The Poet Horace: Venusian

He was from the town of Venusia, in an old Samnite area of southern Italy. So he was literally a Venusian. (Usually spelled Venutian in this case, to avoid confusion.)

Something else I didn’t know — he was freeborn, but the son of a freedman.

After being manumitted, his dad became a “coactor,” which was explained by ancient scholia (explanatory notes by scholars) as a “coactor argentarius,” a sort of auctioneer who paid the seller on spec, and then took his money plus interest from the buyer.

Horace wrote a surviving poem in tribute to his father, who not only paid for his education and encouraged him, but moved to Rome to oversee his education in the big city. He gives his father all the credit for his virtues and achievements, and says that he will never be ashamed of being a freedman’s son.

I have absolutely no idea why I’ve never seen this pointed out in any mentions of Horace, his elegance, his farm, and so on.

We don’t know anything about Horace’s mom.

Horace ended up going to Athens at the age of nineteen, and then got recruited by Brutus to serve as a tribunus militum. He ended up on the losing side, but accepted Octavian/Augustus’ amnesty in return for surrendering.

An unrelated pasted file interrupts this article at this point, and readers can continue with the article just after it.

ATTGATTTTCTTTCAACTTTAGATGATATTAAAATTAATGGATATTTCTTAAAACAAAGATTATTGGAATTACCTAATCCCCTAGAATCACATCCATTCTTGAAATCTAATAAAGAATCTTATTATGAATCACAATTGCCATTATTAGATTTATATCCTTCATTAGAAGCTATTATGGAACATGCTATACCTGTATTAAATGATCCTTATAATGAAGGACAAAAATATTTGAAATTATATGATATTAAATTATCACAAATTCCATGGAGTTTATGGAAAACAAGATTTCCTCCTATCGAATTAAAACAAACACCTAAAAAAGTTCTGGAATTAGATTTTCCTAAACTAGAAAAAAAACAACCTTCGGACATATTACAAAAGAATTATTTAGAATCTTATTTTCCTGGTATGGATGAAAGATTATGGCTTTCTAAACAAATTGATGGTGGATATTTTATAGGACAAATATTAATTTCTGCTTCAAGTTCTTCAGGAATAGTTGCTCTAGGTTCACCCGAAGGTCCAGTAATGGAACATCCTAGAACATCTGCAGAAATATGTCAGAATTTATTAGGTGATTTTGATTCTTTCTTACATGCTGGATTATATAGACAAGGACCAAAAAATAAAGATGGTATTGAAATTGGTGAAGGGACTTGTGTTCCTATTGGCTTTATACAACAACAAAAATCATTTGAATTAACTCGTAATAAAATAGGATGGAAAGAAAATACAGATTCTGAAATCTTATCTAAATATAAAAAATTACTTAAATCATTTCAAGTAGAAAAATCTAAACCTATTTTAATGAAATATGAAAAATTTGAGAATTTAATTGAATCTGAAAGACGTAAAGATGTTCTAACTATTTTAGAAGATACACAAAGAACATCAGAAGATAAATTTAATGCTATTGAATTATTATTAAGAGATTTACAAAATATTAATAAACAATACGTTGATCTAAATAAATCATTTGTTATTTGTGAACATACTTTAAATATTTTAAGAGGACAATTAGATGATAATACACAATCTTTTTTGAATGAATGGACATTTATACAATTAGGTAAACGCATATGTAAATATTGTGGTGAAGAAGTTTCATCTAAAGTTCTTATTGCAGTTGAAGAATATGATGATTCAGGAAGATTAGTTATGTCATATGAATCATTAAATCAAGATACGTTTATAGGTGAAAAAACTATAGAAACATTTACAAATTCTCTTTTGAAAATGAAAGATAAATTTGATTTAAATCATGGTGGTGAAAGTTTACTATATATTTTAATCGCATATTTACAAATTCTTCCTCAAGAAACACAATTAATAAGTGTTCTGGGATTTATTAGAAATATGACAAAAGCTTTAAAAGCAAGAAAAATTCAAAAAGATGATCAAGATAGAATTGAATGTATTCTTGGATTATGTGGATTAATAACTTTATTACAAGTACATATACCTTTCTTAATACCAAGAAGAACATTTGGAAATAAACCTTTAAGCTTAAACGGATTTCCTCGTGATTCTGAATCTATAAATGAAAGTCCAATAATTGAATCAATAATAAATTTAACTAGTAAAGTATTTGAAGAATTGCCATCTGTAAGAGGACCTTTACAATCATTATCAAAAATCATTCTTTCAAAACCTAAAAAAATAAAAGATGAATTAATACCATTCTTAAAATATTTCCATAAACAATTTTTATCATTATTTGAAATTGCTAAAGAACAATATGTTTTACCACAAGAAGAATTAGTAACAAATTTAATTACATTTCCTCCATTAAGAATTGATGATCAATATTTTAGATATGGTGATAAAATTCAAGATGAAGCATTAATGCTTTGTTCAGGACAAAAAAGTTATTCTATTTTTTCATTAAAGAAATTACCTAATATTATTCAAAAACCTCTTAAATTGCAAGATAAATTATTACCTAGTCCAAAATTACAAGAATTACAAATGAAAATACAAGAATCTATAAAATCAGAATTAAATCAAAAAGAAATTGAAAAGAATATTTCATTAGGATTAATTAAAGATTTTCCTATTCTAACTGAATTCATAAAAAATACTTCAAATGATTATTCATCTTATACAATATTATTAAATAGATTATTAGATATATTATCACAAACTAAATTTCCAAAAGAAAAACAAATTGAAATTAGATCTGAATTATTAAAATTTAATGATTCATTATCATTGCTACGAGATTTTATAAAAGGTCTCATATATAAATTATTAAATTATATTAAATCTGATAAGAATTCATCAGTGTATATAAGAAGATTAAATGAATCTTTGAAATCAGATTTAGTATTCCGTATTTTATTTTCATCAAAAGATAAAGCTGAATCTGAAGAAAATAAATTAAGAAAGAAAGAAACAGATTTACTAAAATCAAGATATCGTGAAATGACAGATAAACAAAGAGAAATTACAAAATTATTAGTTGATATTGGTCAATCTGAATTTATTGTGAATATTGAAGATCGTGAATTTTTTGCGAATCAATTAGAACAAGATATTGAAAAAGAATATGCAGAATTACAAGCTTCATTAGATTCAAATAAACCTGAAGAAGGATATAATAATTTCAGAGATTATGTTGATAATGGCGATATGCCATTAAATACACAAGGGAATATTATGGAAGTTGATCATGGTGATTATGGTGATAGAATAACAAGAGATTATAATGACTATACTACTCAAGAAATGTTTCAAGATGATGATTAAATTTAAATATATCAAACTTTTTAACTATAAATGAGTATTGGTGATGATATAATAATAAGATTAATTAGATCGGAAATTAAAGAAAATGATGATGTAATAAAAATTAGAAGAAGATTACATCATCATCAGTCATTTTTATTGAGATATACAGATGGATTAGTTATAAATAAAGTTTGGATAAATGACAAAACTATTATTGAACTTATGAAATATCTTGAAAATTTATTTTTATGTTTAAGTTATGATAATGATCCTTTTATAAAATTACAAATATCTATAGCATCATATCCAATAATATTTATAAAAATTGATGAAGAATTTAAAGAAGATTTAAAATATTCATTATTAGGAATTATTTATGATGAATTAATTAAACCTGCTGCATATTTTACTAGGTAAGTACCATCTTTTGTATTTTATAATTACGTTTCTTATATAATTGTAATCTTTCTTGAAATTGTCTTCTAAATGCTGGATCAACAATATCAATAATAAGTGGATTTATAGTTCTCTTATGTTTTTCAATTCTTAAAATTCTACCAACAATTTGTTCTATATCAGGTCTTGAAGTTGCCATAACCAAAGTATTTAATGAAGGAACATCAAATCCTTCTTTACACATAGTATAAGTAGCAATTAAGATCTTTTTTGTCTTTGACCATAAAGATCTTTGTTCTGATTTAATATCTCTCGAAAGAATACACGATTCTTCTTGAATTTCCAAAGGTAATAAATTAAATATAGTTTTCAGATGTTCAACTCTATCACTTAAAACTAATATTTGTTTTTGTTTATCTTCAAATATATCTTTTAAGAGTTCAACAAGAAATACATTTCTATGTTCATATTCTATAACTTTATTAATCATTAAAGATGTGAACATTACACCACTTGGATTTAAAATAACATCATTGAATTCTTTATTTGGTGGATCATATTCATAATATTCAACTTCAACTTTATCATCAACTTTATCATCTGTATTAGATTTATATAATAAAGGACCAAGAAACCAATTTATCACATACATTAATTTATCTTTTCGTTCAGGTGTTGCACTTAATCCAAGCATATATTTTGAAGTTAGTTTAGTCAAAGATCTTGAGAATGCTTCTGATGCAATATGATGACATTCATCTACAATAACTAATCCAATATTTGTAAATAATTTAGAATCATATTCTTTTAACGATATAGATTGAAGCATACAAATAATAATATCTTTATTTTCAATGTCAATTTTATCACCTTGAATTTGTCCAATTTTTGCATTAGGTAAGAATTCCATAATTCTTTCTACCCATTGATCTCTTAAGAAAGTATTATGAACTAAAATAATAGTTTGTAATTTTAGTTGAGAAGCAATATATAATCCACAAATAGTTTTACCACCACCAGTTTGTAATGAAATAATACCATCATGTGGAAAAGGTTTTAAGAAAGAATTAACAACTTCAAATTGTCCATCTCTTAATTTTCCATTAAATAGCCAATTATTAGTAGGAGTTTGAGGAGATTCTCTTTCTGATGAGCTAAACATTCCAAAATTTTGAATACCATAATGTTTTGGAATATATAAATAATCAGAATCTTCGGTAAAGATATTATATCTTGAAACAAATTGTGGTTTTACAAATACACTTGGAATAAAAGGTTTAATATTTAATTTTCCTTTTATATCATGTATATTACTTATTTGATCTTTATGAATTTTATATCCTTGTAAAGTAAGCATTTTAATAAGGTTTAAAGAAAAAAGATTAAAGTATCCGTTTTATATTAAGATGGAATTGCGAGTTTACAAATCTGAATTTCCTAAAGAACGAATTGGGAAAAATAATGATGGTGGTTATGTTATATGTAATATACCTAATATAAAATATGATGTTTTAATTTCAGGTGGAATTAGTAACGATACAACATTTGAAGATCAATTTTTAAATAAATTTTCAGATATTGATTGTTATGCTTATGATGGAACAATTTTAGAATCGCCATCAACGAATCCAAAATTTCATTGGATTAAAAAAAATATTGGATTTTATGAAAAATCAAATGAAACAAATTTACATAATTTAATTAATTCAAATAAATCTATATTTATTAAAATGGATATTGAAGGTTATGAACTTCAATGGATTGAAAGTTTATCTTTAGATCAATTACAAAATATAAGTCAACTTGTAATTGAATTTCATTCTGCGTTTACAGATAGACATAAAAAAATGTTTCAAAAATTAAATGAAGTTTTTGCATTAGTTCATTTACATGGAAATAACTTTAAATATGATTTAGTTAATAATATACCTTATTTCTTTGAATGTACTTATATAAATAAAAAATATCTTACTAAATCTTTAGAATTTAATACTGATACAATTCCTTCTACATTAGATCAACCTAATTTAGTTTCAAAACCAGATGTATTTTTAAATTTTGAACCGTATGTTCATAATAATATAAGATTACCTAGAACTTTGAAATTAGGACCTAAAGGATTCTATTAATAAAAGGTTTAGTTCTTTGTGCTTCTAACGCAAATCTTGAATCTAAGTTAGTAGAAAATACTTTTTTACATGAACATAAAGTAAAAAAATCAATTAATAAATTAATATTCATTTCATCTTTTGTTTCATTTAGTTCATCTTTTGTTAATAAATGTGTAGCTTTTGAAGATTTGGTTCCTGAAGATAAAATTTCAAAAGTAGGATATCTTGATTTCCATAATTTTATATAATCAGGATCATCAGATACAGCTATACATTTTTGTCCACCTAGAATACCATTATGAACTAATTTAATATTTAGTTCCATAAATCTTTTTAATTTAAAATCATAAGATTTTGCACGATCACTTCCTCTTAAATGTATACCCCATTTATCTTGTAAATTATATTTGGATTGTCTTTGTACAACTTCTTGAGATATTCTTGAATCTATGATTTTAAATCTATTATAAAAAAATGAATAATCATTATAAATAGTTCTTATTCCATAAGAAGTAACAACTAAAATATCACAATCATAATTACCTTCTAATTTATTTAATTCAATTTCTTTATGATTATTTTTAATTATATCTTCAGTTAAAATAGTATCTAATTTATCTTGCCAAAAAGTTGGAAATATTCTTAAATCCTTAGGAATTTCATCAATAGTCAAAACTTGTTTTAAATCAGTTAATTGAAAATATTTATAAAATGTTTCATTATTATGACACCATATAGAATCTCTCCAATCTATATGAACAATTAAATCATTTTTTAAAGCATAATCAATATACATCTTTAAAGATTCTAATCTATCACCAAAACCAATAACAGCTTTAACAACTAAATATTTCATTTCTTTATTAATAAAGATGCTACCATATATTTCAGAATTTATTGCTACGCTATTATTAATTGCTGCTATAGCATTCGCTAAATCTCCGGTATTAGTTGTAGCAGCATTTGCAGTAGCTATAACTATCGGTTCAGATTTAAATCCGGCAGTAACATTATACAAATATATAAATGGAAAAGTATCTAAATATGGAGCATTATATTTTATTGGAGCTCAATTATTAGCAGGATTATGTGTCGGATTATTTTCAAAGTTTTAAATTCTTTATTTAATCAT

(And we don’t hear anything about his father from Athens on. So scholars think that Dad probably died and left Horace his money, and that’s how we went to Athens to study in the first place.)

The poem about Horace’s dad, being mocked for his dad’s status, and why he didn’t care who was jealous of his military career, is Satire 6 in Volume I of his Satires. It’s addressed to his buddy Maecenas, who was a rich guy of noble ancestry. He praises Maecenas for being the kind of guy who only worries about his friends’ character, and then gently teases him for having the care-worn life of a senator instead of the free life of an ordinary citizen. He is relieved of the burden of ambition, because he can’t legally rise any higher than he has. (And he had that Brutus tie to avoid flaunting.)

Which is kind of a wry note. All of Horace’s elegant living and writing is based on that, isn’t it? He couldn’t rise any higher, so his Sabine farm was something he could build himself.

And yet he himself owned slaves, which is kind of a twist. Sigh.

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